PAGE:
Cuba is a member of the World Trade Organization and imports roughly 80 percent of its food worth $1.7 billion, but in 2014, according to the U.S. Cuba Trade Council, only 20 percent came from the U.S.
In December 2014, President Barack Obama announced he would be moving to normalize diplomatic relations with Cuba. Since then, the Departments of Treasury and Commerce have released new, looser regulations on doing business with Cuba. This does not, however, mean a lift of the broader trade embargo that has been in place since 1962.
U.S. agricultural products have had access to the Cuban market since 2001 under the Trade Sanctions Reform and Export Enhancement Act. Even though agriculture has had access to the Cuban market, regulatory and financial hurdles and restrictions have limited agricultural exports. Cuban buyers must pay in cash and in advance. Additionally, the money must be routed through a third-party bank in another country. These hurdles have made the U.S. a less attractive and less competitive source for agricultural products and have caused Cuba to often source these products from other countries that offer financing for purchases and other incentives.
With the new relaxation of U.S. rules on Cuban payments to American businesses, Cuba will be allowed to pay for goods once they are delivered, rather than before they are ordered. However, U.S. law will still prohibit any form of credit to Cuba’s state-run import agencies, which frequently run low on cash and often ask for several years to pay for the goods they have ordered. Removing that barrier would require an act of Congress, which is exactly what Obama asked for in his State of the Union address to Congress.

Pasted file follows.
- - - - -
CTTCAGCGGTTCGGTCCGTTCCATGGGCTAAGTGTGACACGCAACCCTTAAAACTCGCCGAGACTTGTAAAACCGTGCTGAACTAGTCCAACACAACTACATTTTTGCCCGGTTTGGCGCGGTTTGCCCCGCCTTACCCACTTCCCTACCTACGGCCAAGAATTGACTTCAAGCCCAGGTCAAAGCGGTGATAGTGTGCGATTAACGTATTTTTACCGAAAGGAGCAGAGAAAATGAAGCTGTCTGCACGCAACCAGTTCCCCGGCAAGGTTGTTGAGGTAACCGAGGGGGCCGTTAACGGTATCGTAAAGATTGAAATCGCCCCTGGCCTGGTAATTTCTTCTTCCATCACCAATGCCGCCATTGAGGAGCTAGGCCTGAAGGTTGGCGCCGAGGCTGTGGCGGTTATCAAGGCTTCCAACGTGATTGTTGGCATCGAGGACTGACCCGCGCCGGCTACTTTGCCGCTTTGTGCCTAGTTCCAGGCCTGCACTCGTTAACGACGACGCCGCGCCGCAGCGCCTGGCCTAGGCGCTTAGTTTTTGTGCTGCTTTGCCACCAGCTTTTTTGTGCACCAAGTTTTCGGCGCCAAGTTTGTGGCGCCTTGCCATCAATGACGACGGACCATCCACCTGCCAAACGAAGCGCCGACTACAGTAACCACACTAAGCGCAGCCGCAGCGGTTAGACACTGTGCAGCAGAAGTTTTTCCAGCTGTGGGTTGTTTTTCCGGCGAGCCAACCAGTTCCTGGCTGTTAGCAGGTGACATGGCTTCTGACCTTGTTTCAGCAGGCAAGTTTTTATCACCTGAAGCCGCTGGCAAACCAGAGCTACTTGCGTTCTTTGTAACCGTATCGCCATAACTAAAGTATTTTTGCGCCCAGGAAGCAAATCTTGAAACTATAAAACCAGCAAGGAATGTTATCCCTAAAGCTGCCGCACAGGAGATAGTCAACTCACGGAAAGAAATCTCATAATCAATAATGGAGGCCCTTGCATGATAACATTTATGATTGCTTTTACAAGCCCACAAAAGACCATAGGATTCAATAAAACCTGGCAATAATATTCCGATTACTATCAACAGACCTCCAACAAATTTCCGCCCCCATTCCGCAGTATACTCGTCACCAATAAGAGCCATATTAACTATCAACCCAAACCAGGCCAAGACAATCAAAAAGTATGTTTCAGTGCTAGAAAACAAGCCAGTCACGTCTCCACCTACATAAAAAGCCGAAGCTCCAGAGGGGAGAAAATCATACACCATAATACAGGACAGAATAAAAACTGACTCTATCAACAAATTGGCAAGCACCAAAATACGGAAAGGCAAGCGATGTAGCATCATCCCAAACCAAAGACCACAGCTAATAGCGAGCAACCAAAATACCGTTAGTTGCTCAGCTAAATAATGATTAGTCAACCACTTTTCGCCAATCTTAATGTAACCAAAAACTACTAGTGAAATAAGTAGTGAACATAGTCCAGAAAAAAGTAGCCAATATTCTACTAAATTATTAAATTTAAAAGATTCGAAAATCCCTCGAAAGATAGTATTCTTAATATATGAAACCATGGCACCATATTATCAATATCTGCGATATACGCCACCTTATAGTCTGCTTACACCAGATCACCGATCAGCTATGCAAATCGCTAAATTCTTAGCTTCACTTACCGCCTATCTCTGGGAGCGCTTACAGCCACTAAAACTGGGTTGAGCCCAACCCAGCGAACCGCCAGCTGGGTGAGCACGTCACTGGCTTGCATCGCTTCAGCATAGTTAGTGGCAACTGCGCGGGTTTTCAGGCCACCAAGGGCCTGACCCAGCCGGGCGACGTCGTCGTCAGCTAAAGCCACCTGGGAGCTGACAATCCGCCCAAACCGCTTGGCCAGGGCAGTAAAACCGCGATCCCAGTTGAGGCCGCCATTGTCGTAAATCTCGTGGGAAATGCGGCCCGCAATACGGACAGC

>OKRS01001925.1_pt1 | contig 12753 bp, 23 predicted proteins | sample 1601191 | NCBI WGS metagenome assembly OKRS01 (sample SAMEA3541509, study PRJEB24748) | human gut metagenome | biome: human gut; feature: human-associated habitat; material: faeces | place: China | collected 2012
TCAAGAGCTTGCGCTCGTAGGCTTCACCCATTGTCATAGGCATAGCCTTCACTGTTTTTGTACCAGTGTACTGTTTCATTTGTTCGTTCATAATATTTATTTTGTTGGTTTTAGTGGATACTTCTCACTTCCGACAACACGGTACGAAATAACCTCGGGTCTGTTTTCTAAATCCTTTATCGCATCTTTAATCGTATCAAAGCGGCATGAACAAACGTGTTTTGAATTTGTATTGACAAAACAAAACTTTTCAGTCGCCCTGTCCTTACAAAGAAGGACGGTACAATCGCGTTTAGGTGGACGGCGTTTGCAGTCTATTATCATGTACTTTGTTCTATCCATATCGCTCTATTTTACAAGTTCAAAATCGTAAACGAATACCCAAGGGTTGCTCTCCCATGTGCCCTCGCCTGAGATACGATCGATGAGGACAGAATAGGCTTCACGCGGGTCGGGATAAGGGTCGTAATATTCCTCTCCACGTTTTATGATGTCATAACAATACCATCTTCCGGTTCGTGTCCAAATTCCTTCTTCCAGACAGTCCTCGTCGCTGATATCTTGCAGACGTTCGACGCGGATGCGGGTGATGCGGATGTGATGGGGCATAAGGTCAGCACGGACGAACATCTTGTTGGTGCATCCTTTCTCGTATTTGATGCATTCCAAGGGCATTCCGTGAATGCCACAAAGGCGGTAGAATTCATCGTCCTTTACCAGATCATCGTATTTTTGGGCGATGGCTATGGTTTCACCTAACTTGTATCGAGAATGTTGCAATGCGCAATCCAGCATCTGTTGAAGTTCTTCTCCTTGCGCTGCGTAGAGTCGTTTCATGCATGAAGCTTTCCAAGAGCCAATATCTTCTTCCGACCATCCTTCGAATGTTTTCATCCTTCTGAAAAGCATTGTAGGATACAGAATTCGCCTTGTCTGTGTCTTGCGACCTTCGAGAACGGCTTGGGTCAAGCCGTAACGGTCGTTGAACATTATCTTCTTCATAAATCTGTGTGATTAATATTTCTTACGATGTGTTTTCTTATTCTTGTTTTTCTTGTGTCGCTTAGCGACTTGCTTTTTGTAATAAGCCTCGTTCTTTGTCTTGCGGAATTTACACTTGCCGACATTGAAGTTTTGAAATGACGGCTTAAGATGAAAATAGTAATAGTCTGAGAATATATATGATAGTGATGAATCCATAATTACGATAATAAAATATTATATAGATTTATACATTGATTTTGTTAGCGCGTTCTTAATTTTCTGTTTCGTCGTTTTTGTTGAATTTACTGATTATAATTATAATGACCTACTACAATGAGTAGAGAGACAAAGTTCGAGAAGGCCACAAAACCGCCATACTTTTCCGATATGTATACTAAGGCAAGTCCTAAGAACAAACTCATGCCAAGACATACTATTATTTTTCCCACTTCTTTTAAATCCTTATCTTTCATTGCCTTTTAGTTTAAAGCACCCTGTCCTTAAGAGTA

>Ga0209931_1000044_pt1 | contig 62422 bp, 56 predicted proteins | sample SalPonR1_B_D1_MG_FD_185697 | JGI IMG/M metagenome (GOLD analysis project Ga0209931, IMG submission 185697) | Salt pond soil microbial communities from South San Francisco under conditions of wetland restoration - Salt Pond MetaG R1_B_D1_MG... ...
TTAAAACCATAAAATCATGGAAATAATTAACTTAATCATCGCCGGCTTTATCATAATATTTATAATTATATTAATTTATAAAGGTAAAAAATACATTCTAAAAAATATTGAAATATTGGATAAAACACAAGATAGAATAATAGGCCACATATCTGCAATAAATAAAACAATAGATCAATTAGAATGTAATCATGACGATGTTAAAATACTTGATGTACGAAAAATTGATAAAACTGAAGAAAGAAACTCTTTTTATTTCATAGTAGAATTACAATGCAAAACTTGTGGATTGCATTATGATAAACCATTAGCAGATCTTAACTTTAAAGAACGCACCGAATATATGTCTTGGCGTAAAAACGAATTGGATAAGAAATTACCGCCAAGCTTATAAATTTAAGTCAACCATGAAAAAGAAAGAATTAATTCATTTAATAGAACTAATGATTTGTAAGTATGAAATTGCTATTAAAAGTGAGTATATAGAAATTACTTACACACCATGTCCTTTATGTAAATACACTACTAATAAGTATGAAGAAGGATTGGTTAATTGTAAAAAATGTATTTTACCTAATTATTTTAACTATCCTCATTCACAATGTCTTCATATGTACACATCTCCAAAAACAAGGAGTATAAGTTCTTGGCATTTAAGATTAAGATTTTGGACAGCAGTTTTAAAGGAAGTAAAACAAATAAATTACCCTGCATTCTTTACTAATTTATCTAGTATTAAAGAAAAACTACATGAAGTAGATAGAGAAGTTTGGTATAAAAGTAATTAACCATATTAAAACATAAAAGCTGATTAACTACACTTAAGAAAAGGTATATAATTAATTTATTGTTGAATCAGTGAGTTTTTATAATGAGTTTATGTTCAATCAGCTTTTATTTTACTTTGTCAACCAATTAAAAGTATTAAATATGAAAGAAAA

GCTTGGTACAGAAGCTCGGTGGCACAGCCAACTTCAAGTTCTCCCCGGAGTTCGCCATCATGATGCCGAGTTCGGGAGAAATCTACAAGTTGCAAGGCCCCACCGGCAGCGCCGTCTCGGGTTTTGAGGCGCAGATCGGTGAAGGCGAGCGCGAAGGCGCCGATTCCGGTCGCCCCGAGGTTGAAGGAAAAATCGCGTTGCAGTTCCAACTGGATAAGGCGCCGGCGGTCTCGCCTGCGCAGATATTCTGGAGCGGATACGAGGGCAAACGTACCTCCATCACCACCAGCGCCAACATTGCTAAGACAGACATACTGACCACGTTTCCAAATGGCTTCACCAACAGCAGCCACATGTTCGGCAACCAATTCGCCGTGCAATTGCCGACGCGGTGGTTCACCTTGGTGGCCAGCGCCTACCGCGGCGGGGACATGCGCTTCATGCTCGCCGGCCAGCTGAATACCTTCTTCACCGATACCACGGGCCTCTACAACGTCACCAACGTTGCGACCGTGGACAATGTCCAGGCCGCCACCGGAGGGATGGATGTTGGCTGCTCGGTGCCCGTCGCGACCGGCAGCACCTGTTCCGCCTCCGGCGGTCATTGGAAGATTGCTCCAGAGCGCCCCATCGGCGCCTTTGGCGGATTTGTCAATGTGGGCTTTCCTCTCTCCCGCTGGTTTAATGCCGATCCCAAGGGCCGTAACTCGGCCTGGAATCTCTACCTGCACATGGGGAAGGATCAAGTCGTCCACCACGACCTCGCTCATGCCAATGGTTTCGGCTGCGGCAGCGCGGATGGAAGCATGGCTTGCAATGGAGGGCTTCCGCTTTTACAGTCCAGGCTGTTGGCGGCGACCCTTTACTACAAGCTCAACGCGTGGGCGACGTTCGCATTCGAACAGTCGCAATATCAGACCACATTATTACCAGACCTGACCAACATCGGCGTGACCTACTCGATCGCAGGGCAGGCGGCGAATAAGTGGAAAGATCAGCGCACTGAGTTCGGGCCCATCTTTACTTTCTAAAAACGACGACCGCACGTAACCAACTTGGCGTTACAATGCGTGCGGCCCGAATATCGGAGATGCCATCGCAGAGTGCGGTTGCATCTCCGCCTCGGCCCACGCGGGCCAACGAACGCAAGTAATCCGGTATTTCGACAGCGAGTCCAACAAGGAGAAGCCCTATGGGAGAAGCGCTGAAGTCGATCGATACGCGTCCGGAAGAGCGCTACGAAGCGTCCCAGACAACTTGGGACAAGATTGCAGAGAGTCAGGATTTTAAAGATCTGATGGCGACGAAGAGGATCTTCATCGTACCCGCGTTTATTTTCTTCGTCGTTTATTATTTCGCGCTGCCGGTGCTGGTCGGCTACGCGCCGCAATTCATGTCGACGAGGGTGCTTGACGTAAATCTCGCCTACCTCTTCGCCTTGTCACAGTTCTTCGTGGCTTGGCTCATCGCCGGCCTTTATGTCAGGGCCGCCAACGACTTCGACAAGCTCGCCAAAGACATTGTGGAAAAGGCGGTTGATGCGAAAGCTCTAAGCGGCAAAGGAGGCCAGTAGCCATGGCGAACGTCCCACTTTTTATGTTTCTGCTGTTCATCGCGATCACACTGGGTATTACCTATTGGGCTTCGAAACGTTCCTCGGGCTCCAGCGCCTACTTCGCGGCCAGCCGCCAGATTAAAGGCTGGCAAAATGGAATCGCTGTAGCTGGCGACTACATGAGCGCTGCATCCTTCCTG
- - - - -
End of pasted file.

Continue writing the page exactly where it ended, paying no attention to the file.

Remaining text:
“Our shift in Cuba policy has the potential to end a legacy of mistrust in our hemisphere; removes a phony excuse for restrictions in Cuba; stands up for democratic values; and extends the hand of friendship to the Cuban people. And this year, Congress should begin the work of ending the embargo,” said Obama.
Cuba is a viable market, in close proximity—a mere 90 miles off the U.S. coast—and with a population of 11 million people and new customers for American products. Cuba is a member of the World Trade Organization and imports roughly 80 percent of its food worth $1.7 billion, but in 2014, according to the U.S. Cuba Trade Council, only 20 percent came from the U.S.
There is a lot of potential in the Cuban market for U.S. agriculture, especially for U.S. feed and meat exports. According to the U.S. Census Bureau, in 2013 the U.S. exported $10.9 million in mixed feeds (HS code: 2309901050), which ranked as the U.S.’s No. 5 agricultural product exported to Cuba or 2.6 percent of U.S. total agricultural exports to Cuba.
The U.S. Agriculture Coalition for Cuba (USACC)—which AFIA recently joined—is a coalition of agriculture and business groups that argue for the American industry to conduct commercially meaningful business in Cuba, it will take more than a relaxation of rules on Cuba; it will take a full end to the embargo, which can only be done by an act of Congress. USACC will push for Congress to take up legislation to end the embargo. Normalizing trade relations with Cuba would mean a more level playing field for the U.S. to compete in the Cuban market and will open a whole new customer base for U.S. agriculture.
For more information on Cuba and other trade-related items, contact Gina Tumbarello, director of international policy and trade, at (703) 558-3561 or firstname.lastname@example.org.